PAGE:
Pollen counts are never zero, nor will an allergy sufferer truly be able to avoid tree pollen in the spring. However, some practices like utilizing the air conditioner and keeping the windows and doors of their home and car closed and utilizing the dryer rather than the fresh breeze to dry clothing will help to decrease pollen exposures. Also, wearing of some masks will help to minimize the amount of pollen reaching the nasal passages if being worn in outdoor settings. Tree pollen allergy suffers should also make a habit of changing their clothes after coming in from being outdoors, and bathing prior to getting into bed/laying on upholstered furniture.

If someone is unsure whether tree pollen is a trigger for their spring nasal congestion, runny nose, post nasal drip, sneezing, and itchy watery eyes, seeing their provider for an allergy test may provide the clarity they are looking for. And you do not need to wait until spring! Now is the perfect time for allergy testing, BEFORE spring season is in full force.
If you are currently experiencing itching eyes, coughing, sneezing, runny nose, or congestion, your provider won’t leave you out in the cold! There is no better way to beat the winter blues by planning ahead for a great spring! A spring free of the burden of allergies! Whether you are currently suffering from winter allergies, or wanting to get a jump on spring allergy symptom prevention, typically this time of year providers can get you in quickly. If you are unsure if allergies are the cause of your symptoms, needleless allergy testing an offer an accurate diagnosis within minutes in the office. There are certain medications that should be temporarily avoided so that the results of the allergy test will be accurate. Make sure to talk to your provider prior to scheduling your allergy test visit to learn about which medications you may need to hold. Many symptom controlling allergy medications typically need avoided prior to allergy skin testing and so getting tested now before spring allergy symptoms are in full swing is helpful! Consider getting tested now, before symptoms are in full force and the thought of withholding medications that get you temporarily through the day seems impossible.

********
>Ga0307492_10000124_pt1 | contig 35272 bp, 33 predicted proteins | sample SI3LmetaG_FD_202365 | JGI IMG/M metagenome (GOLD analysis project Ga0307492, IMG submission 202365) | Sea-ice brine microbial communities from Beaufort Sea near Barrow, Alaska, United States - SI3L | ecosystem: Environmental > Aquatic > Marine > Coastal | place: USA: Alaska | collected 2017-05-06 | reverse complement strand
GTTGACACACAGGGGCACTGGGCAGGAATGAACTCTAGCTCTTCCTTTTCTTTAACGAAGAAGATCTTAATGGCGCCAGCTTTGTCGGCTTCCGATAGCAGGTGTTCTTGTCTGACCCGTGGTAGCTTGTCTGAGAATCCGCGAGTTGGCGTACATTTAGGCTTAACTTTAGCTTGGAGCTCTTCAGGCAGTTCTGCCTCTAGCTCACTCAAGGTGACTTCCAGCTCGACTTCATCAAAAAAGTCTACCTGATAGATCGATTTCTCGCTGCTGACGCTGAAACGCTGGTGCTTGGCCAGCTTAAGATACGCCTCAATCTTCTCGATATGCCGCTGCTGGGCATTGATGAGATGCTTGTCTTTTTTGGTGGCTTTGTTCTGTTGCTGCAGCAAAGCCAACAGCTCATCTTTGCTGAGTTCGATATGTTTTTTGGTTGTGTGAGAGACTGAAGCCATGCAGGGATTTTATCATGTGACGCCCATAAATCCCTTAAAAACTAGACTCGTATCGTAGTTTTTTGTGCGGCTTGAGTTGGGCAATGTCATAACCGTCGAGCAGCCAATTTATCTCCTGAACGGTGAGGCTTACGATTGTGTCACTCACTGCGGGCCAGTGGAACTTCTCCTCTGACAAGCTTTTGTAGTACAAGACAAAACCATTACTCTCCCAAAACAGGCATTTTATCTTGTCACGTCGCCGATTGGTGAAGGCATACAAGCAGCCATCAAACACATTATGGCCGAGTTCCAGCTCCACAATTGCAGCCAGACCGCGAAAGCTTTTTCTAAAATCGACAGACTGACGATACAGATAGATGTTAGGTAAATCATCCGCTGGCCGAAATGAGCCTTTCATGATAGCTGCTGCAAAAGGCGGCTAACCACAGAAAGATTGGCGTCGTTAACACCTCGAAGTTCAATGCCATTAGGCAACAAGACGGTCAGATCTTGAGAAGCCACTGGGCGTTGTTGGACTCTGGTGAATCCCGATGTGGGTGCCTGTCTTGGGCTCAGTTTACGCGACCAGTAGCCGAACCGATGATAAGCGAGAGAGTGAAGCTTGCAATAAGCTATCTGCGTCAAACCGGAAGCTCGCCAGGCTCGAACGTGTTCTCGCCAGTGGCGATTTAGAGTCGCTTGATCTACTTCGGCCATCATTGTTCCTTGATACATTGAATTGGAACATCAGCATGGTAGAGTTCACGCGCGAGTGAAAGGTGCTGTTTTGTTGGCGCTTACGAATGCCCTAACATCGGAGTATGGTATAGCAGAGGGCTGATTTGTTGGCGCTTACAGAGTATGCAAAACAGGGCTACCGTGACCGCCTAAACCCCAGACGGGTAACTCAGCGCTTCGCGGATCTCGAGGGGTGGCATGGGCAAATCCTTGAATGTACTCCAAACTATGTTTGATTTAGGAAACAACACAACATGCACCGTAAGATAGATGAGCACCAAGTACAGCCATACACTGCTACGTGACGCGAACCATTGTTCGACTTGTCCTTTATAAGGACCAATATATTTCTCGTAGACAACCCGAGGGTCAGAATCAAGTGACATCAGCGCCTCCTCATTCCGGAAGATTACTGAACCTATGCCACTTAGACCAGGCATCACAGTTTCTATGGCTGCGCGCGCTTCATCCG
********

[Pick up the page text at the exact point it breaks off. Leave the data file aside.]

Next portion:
And whether an allergy diagnosis is brand new, or you are a long time suffering allergy veteran, your provider can also develop an individualized treatment plan, such as immunotherapy. Allergen immunotherapy can reduce or eliminate your need for medications.

Allergy is a chronic or long-term condition. Many allergy patients forget what it feels like to be well or symptom free. Allergen immunotherapy unlike medications is a natural long-term way to both treat and prevent allergies. This benefits you in symptom control and feeling better, but even more importantly in preventing the development of other allergies or asthma. Medications on the other hand are used for short-term symptom reduction rather than prevention or long term treatment. Many people, including children, also suffer side effects, some life threatening from these medications.